Aronian, Levon ½-½ Hammer, Jon Ludvig
The Armenian obtained a small advantage from the opening, but he was unable to do much with it. Hammer put up a very stubborn defense. His only weakness on d4 was solidly defended and Aronian could not penetrate the fortress. After an immense amount of maneuvering, Aronian was forced to finally agree to a draw.

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Live on www.playchess.com!

Today we had a very special guest at the ChessBase studio, where Wesley So joined Erwin l'Ami and Karsten Mueller for analysis of today's games! He was live on www.playchess.com, but we bring you some impressions, including a video of his thoughts:

Standings

Round Three Games

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Playchess commentator schedule

Date
Round
Commentator
19.06.2015
Round 4
Daniel King
20.06.2015
 
 
21.06.2015
Round 5
Chris Ward
22.06.2015
Round 6
Chris Ward
23.06.2015
Round 7
Daniel King
24.06.2015
Round 8
Simon Williams
25.06.2015
Round 9
Daniel King

Tournament schedule

Round 1 - 16.06.2015
Name
Rtg
Res.
Name
Rtg
Giri Anish 2773
1-0
Grischuk Alexander 2781
Anand Viswanathan 2804
½-½
Caruana Fabiano 2805
Carlsen Magnus 2876
0-1
Topalov Veselin 2798
Nakamura Hikaru 2802
1-0
Hammer Jon Ludvig 2677
Vachier-Lagrave Maxime 2723
1-0
Aronian Levon 2780
Round 2 - 17.06.2015
Name
Rtg
Res.
Name
Rtg
Grischuk Alexander 2781
½-½
Aronian Levon 2780
Hammer Jon Ludvig 2677
½-½
Vachier-Lagrave Maxime 2723
Topalov Veselin 2798
½-½
Nakamura Hikaru 2802
Caruana Fabiano 2805
1-0
Carlsen Magnus 2876
Giri Anish 2773
½-½
Anand Viswanathan 2804
Round 3 - 18.06.2015
Name
Rtg
Res.
Name
Rtg
Anand Viswanathan 2804
½-½
Grischuk Alexander 2781
Carlsen Magnus 2876
½-½
Giri Anish 2773
Nakamura Hikaru 2802
1-0
Caruana Fabiano 2805
Vachier-Lagrave Maxime 2723
0-1
Topalov Veselin 2798
Aronian Levon 2780
½-½
Hammer Jon Ludvig 2677
Round 4 - 19.06.2015
Name
Rtg
Res.
Name
Rtg
Grischuk Alexander 2781
Hammer Jon Ludvig 2677
Topalov Veselin 2798
Aronian Levon 2780
Caruana Fabiano 2805
Vachier-Lagrave Maxime 2723
Giri Anish 2773
Nakamura Hikaru 2802
Anand Viswanathan 2804
Carlsen Magnus 2876
Round 5 - 21.06.2015
Name
Rtg
Res.
Name
Rtg
Carlsen Magnus 2876
Grischuk Alexander 2781
Nakamura Hikaru 2802
Anand Viswanathan 2804
Vachier-Lagrave Maxime 2723
Giri Anish 2773
Aronian Levon 2780
Caruana Fabiano 2805
Hammer Jon Ludvig 2677
Topalov Veselin 2798
Round 6 - 22.06.2015
Name
Rtg
Res.
Name
Rtg
Grischuk Alexander 2781
Topalov Veselin 2798
Caruana Fabiano 2805
Hammer Jon Ludvig 2677
Giri Anish 2773
Aronian Levon 2780
Anand Viswanathan 2804
Vachier-Lagrave Maxime 2723
Carlsen Magnus 2876
Nakamura Hikaru 2802
Round 7 - 23.06.2015
Name
Rtg
Res.
Name
Rtg
Nakamura Hikaru 2802
Grischuk Alexander 2781
Vachier-Lagrave Maxime 2723
Carlsen Magnus 2876
Aronian Levon 2780
Anand Viswanathan 2804
Hammer Jon Ludvig 2677
Giri Anish 2773
Topalov Veselin 2798
Caruana Fabiano 2805
Round 8 - 24.06.2015
Name
Rtg
Res.
Name
Rtg
Grischuk Alexander 2781
Caruana Fabiano 2805
Giri Anish 2773
Topalov Veselin 2798
Anand Viswanathan 2804
Hammer Jon Ludvig 2677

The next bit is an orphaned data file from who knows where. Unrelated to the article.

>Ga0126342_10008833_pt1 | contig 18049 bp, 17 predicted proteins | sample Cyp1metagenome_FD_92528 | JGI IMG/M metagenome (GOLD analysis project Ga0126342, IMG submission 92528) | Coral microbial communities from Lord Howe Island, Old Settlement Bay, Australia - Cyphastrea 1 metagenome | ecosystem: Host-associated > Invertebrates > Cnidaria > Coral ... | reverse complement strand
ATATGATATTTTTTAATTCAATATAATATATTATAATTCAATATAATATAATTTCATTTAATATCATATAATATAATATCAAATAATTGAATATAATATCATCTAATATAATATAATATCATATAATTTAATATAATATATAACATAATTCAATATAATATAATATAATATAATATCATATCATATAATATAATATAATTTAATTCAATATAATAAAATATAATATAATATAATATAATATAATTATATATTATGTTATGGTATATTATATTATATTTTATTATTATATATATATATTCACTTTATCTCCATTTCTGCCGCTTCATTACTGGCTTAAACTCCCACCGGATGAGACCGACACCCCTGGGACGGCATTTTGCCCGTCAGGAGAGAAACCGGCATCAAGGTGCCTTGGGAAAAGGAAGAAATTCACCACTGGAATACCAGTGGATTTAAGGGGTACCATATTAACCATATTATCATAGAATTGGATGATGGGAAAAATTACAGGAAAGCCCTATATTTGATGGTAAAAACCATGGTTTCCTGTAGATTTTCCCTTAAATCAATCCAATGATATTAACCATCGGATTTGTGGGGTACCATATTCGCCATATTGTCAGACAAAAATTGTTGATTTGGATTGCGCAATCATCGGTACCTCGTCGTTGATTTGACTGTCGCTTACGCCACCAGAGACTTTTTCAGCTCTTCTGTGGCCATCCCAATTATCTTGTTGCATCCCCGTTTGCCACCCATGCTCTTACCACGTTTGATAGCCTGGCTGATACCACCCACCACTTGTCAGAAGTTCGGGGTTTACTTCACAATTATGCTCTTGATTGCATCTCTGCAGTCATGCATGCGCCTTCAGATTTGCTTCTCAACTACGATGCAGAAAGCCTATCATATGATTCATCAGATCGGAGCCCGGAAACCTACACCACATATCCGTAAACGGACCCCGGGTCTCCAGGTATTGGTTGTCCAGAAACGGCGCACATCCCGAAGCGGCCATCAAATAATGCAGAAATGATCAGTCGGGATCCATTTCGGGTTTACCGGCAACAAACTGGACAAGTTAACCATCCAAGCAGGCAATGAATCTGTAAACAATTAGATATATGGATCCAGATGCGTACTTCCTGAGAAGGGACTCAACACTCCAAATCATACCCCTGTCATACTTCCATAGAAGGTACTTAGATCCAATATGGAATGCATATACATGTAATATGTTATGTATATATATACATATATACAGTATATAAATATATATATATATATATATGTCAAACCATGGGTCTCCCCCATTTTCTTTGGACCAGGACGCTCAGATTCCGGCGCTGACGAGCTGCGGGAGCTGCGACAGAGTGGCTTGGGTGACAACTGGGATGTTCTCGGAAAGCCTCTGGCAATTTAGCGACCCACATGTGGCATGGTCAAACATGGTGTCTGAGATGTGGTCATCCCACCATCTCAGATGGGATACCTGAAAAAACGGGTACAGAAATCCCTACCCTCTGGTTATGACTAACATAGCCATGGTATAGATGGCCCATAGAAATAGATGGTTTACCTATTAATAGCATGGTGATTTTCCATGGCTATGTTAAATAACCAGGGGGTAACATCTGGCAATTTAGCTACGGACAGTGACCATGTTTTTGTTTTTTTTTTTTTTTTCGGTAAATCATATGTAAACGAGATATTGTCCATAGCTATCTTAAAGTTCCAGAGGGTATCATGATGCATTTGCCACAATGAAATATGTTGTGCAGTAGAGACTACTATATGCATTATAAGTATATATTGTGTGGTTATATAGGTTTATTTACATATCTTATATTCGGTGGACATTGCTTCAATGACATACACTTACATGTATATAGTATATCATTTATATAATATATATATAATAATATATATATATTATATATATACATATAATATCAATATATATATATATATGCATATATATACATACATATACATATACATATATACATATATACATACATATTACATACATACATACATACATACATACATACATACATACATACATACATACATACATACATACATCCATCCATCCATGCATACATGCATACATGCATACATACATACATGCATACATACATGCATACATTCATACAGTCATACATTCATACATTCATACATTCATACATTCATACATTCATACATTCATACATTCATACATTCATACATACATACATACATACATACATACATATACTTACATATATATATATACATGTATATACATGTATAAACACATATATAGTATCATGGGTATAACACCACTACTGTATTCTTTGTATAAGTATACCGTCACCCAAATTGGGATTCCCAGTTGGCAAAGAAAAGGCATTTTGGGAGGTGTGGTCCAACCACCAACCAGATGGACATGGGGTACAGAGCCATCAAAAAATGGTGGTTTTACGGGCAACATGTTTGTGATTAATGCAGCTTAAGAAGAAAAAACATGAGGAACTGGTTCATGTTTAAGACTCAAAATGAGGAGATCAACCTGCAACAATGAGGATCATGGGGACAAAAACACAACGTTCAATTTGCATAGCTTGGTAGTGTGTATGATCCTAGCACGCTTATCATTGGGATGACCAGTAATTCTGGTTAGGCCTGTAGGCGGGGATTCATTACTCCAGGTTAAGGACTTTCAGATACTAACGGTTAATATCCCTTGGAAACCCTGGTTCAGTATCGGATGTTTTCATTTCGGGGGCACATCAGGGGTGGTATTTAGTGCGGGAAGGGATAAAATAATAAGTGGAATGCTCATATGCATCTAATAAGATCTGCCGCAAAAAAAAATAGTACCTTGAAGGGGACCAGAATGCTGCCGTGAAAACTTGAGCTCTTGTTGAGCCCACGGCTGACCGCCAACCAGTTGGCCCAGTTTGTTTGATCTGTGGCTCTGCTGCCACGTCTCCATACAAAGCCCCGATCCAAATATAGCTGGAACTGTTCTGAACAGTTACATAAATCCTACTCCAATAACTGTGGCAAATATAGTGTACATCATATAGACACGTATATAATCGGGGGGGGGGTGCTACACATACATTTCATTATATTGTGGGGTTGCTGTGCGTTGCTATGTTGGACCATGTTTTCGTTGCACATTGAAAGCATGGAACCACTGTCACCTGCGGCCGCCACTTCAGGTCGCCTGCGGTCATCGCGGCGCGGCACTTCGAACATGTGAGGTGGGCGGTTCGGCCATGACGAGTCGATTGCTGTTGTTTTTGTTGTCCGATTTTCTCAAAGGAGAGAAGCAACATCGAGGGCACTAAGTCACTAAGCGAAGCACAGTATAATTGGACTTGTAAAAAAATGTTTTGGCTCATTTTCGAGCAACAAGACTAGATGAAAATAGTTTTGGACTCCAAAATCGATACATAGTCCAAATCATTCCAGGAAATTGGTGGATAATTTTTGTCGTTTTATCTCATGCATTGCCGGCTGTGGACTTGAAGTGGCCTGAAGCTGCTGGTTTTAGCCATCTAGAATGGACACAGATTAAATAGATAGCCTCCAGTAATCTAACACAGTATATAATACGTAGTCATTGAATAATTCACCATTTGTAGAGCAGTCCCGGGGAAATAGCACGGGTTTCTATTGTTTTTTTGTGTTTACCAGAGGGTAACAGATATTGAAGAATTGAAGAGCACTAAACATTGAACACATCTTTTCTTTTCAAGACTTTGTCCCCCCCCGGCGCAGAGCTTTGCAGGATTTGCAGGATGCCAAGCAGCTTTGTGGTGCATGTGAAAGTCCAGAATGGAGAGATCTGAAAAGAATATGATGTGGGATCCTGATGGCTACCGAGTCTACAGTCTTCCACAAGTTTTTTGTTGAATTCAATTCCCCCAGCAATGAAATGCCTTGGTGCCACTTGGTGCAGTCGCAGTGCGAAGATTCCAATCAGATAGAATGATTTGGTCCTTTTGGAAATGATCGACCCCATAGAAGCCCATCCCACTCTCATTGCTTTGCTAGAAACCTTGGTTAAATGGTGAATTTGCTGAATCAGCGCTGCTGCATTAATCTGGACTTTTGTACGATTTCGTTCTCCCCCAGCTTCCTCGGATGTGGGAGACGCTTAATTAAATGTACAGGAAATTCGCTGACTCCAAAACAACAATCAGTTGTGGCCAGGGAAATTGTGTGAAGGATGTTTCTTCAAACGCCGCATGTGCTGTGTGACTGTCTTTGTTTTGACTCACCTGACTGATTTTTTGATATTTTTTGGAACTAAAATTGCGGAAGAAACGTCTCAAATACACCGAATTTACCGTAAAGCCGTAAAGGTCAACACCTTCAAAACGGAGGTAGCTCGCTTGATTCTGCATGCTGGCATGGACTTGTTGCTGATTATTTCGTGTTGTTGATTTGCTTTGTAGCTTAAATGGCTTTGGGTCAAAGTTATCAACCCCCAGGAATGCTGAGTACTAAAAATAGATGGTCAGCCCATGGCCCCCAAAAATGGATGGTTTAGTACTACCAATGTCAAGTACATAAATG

Carlsen Magnus 2876
Aronian Levon 2780
Nakamura Hikaru 2802
Vachier-Lagrave Maxime 2723
Round 9 - 25.06.2015
Name
Rtg
Res.
Name
Rtg
Vachier-Lagrave Maxime 2723
Grischuk Alexander 2781
Aronian Levon 2780
Nakamura Hikaru 2802
Hammer Jon Ludvig 2677
Carlsen Magnus 2876
Topalov Veselin 2798
Anand Viswanathan 2804
Caruana Fabiano 2805
Giri Anish 2773

Links

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Grandmaster Alejandro Ramirez has been playing tournament chess since 1998. His accomplishments include qualifying for the 2004 and 2013 World Cups as well as playing for Costa Rica in the 2002, 2004 and 2008 Olympiads. He currently has a rating of 2583 and is author of a number of popular and critically acclaimed ChessBase-DVDs.
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rubix rubix 6/20/2015 01:11
Naka's next games sound horrendous. Carlsen, Aronian,Anand, Grischuk, MVL. How can you be optimistic about results from that!?
Wem420 Wem420 6/20/2015 01:04
Yes usain jolt 20 meters
rubix rubix 6/20/2015 12:36
Hmm! I still think it's like seeing Usain Bolt ahead already at the 20m mark
DJones DJones 6/19/2015 11:37
Topalov has 3 blacks and two whites left. I expect him to beat hammer but I also expect him to lose a couple games with black as well. Nakamura has 3 whites and two blacks left. I expect him to lose to Carlsen or Aronian but not both since he will have black in those games. I expect him to beat MVL and one of either Anand or Grischuk so I expect Nakamura to finish +3 or +4. I think he and Topalov will tie at +3 and have a playoff for the event championship.
rubix rubix 6/19/2015 10:13
It is over! Topalov is historically, a late-starter. Here he is holding the lead from the beginning! It is over!
alekhina alekhina 6/19/2015 05:44
Carlsen is stronger in boring and dry positions ( usually endgame).
Jarman Jarman 6/19/2015 12:52
Finding 38. Bf7 is not that hard when you are certain a beauty is around the corner and you are a trained solver (I almost prefer solving over actual playing these days). Nice puzzle btw!
Rejean Tremblay Rejean Tremblay 6/19/2015 03:08
At first when it said Carlsen miss a beauty, i thought about 38. Qxf4 exf4 39. Re7 intending 40. Bh7+ Kf8 41. Nh4 with 42. Ng6 mate but it was just a nice dream after 39...Rc7 :-)

Réjean Tremblay
Karbuncle Karbuncle 6/19/2015 01:50
I'd love to hear Caruana's reasoning behind b5 and g5. They look to have zero merit or purpose even to a casual player like myself.